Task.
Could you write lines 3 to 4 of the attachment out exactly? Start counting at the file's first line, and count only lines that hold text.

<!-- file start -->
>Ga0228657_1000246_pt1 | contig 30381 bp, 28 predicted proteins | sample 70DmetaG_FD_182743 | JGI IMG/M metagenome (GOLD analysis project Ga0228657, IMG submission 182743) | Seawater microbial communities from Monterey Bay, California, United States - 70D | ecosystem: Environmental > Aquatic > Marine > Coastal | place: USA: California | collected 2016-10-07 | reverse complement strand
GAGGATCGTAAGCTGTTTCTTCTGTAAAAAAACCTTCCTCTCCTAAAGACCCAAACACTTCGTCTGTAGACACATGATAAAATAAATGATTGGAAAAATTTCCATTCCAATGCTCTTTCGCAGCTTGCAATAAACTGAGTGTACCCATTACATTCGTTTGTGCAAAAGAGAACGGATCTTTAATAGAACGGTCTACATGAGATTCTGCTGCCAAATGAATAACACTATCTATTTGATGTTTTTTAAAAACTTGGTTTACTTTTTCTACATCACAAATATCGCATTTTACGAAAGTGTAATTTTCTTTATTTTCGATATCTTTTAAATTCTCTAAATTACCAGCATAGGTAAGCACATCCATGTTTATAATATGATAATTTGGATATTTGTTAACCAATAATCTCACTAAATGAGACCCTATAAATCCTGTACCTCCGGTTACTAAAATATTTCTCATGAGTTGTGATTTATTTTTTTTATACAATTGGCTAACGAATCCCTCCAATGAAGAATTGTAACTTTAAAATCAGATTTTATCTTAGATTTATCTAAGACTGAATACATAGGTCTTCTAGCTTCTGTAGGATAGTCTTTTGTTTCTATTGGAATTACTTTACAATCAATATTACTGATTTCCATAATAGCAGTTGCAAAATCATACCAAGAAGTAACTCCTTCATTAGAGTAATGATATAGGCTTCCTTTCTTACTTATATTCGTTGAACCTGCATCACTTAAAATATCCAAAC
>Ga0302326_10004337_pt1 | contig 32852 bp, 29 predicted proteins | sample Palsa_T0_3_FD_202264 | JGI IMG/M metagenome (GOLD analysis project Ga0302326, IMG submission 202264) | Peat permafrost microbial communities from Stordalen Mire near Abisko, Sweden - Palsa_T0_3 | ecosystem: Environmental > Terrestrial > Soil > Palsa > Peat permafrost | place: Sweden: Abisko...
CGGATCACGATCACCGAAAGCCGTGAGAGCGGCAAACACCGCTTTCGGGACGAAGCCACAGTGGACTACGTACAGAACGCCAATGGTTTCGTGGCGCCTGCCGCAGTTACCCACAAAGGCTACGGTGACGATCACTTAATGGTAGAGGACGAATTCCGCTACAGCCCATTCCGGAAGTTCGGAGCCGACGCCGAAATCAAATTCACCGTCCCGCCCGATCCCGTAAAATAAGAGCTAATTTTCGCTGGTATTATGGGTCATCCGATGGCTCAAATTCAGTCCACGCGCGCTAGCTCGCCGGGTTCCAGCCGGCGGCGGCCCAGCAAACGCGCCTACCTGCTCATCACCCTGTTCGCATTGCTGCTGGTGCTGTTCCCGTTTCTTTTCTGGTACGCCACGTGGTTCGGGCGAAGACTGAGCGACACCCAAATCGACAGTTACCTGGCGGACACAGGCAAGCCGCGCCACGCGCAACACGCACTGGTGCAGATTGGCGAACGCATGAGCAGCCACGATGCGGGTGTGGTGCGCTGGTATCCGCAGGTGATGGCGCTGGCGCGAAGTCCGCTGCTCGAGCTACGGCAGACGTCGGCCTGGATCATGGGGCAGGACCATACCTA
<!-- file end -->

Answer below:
>Ga0302326_10004337_pt1 | contig 32852 bp, 29 predicted proteins | sample Palsa_T0_3_FD_202264 | JGI IMG/M metagenome (GOLD analysis project Ga0302326, IMG submission 202264) | Peat permafrost microbial communities from Stordalen Mire near Abisko, Sweden - Palsa_T0_3 | ecosystem: Environmental > Terrestrial > Soil > Palsa > Peat permafrost | place: Sweden: Abisko...
CGGATCACGATCACCGAAAGCCGTGAGAGCGGCAAACACCGCTTTCGGGACGAAGCCACAGTGGACTACGTACAGAACGCCAATGGTTTCGTGGCGCCTGCCGCAGTTACCCACAAAGGCTACGGTGACGATCACTTAATGGTAGAGGACGAATTCCGCTACAGCCCATTCCGGAAGTTCGGAGCCGACGCCGAAATCAAATTCACCGTCCCGCCCGATCCCGTAAAATAAGAGCTAATTTTCGCTGGTATTATGGGTCATCCGATGGCTCAAATTCAGTCCACGCGCGCTAGCTCGCCGGGTTCCAGCCGGCGGCGGCCCAGCAAACGCGCCTACCTGCTCATCACCCTGTTCGCATTGCTGCTGGTGCTGTTCCCGTTTCTTTTCTGGTACGCCACGTGGTTCGGGCGAAGACTGAGCGACACCCAAATCGACAGTTACCTGGCGGACACAGGCAAGCCGCGCCACGCGCAACACGCACTGGTGCAGATTGGCGAACGCATGAGCAGCCACGATGCGGGTGTGGTGCGCTGGTATCCGCAGGTGATGGCGCTGGCGCGAAGTCCGCTGCTCGAGCTACGGCAGACGTCGGCCTGGATCATGGGGCAGGACCATACCTA